Romeo first came to the Primate Center in the fall of 1993 and has awaited a mate there ever since. He has now reached a weight of 14 pounds, well on his way to his adult weight of 18 to 20 pounds.

Captive breeding programs, such as the Duke Primate Center's, can rapidly replenish populations of animals. Because captured animals are well-fed, and protected from disease and natural enemies, they can produce from five to 10 times more offspring that survive to adulthood than wild animals normally can, Primate Center primatologists say.

The Ivoloina Park is a combination lemur breeding facility, zoo, education center and tourist attraction developed over the past decade by the Primate Center's husband-and-wife team, primatologists Charles Welch and Andrea Katz.

The Duke Primate Center houses the world's largest collection of endangered primates. Duke is also the only university-operated center that concentrates solely on studying and protecting prosimians, such as lemurs, lorises and galagoes. The center is supported by the National Science Foundation, private donations and Duke University.

Duke University

Related Lemurs Articles from Brightsurf:

Primate brain size does not predict their intelligence
A research team from the German Primate Center has systematically investigated the cognitive abilities of lemurs, which have relatively small brains compared to other primates.

Male ring-tail lemurs exude fruity-smelling perfume from their wrists to attract mates
Humans aren't the only primates who like smelling nice for their dates.

Habitat fragmentation imperils Madagascar's large-bodied lemurs
A new study in the American Journal of Primatology highlights the critical need for conservation efforts to protect lemurs on Madagascar.

Climate change not the only threat to vulnerable species, habitat matters
Though climate change is becoming one of the greatest threats to the Earth's already stressed ecosystems, it may not be the most severe threat today for all species, say authors of a new report on the effects of deforestation on two lemur species in Madagascar.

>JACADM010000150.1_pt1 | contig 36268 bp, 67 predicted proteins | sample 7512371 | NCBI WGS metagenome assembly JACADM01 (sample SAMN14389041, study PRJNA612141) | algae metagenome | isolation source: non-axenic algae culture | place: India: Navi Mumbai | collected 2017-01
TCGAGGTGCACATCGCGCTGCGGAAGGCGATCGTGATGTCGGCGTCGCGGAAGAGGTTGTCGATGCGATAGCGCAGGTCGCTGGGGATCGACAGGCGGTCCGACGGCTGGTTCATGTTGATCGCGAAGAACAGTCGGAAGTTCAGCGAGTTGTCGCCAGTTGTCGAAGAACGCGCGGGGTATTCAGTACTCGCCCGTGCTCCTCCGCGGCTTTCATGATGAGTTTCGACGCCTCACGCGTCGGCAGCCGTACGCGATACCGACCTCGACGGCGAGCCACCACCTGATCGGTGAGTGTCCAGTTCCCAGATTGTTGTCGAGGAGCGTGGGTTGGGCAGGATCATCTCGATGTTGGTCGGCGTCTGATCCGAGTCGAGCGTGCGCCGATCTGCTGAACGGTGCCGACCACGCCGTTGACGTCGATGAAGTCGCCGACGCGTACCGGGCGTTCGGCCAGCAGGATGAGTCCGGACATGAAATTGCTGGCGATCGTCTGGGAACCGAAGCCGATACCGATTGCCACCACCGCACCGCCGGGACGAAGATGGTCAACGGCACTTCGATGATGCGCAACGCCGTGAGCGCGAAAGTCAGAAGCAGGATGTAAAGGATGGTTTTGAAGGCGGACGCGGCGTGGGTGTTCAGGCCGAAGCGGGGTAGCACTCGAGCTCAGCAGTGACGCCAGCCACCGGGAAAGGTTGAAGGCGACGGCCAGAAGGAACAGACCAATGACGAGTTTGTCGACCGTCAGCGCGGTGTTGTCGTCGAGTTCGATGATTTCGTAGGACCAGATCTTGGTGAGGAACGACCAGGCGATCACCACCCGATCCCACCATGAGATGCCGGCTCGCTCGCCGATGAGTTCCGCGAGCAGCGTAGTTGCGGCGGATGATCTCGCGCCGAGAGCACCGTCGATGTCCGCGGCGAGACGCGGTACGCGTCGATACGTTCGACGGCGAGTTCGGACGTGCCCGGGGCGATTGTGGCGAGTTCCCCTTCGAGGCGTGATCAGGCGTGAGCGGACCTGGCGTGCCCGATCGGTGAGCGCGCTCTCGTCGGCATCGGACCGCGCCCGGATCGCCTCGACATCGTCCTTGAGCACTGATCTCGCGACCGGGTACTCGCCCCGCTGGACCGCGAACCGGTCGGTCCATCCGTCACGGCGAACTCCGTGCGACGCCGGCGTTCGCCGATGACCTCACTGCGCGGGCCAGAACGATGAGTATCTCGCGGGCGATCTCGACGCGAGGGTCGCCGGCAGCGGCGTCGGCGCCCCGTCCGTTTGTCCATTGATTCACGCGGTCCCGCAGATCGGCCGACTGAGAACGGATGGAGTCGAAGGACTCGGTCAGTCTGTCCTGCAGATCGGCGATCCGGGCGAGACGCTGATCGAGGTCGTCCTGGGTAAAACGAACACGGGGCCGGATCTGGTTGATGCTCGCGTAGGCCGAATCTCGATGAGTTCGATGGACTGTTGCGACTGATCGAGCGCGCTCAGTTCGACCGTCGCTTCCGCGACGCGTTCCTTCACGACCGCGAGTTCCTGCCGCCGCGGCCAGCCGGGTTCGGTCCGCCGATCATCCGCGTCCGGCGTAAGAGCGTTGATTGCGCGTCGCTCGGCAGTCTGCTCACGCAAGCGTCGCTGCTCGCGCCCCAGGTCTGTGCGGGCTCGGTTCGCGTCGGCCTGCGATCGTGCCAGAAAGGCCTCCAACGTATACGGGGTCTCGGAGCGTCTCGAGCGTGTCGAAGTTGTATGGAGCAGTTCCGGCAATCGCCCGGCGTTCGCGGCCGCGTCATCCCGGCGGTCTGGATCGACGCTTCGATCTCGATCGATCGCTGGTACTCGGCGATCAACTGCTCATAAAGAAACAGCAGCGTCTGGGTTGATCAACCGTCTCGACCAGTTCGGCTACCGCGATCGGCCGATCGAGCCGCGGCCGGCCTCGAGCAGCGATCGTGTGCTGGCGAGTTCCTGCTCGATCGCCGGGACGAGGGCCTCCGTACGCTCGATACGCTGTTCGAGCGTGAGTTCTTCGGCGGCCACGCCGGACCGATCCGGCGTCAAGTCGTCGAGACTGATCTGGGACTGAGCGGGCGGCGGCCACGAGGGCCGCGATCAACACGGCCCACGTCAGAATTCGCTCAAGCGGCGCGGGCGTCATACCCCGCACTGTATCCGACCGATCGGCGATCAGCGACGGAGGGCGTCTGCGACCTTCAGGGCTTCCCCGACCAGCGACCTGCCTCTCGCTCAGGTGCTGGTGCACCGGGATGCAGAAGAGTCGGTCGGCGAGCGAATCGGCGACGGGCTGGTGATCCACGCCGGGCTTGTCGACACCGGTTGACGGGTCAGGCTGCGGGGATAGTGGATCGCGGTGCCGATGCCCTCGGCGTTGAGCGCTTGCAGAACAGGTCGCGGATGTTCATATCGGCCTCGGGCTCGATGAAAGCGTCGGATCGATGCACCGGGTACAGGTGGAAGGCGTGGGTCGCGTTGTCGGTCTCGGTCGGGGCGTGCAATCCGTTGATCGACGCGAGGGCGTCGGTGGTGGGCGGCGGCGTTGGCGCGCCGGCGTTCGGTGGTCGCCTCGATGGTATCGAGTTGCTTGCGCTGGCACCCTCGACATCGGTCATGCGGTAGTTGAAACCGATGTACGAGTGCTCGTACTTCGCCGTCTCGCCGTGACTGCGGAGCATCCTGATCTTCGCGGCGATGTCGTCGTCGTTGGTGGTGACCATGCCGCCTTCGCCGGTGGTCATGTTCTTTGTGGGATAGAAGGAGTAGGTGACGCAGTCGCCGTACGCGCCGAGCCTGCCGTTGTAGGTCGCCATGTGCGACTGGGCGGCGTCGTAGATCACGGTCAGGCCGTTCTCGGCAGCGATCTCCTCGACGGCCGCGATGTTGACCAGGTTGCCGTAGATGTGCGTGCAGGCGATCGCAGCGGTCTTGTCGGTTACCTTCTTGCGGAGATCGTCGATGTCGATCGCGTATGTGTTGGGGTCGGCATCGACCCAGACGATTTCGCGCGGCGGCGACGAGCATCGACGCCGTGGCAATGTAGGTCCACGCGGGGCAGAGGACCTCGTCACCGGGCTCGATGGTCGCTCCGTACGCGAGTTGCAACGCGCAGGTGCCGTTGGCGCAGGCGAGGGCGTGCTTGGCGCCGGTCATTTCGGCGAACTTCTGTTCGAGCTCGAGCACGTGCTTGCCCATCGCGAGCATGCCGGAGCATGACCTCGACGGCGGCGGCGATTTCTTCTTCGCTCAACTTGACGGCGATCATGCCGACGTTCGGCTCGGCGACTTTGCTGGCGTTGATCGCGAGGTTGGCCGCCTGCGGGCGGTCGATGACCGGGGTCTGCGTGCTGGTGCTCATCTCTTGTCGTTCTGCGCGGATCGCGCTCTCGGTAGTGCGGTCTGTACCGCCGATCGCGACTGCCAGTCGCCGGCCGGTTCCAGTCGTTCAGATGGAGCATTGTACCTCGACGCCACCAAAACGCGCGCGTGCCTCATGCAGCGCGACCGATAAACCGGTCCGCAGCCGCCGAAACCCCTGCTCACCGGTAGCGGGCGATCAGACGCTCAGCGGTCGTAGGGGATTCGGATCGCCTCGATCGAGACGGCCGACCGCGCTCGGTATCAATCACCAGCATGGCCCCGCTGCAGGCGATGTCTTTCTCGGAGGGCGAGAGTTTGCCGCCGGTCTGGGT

The importance of Madagascar's lowland rainforest for lemur conservation
Throughout their evolutionary history, animals in regions with limited lowland habitat have evolved to adapt to higher elevations.

For lemurs, sex role reversal may get its start in the womb
In lemur society, it's not males but the females who are in charge.

How to tell if you've found Mr. or Mrs. Right? For lemurs, it's in their B.O.
Many people turn to the Internet to find a Mr.

Severely disturbed habitats impacting health of Madagascar's lemurs
A new study finds that degraded rainforest habitats are impacting the health of at least one species of Madagascar's treasured lemurs.

The surprising reason why some lemurs may be more sensitive to forest loss
Scientists have given us another way to tell which endangered lemurs are most at risk from deforestation -- based on the bacteria that inhabit their guts.

For endangered lemurs, internet fame has a dark side
A ring-tailed lemur named Sefo became an internet sensation in 2016 when a video of him demanding back scratches from two boys was viewed 20 million times in a week.

Read More: Lemurs News and Lemurs Current Events
Brightsurf.com is a participant in the Amazon Services LLC Associates Program, an affiliate advertising program designed to provide a means for sites to earn advertising fees by advertising and linking to Amazon.com.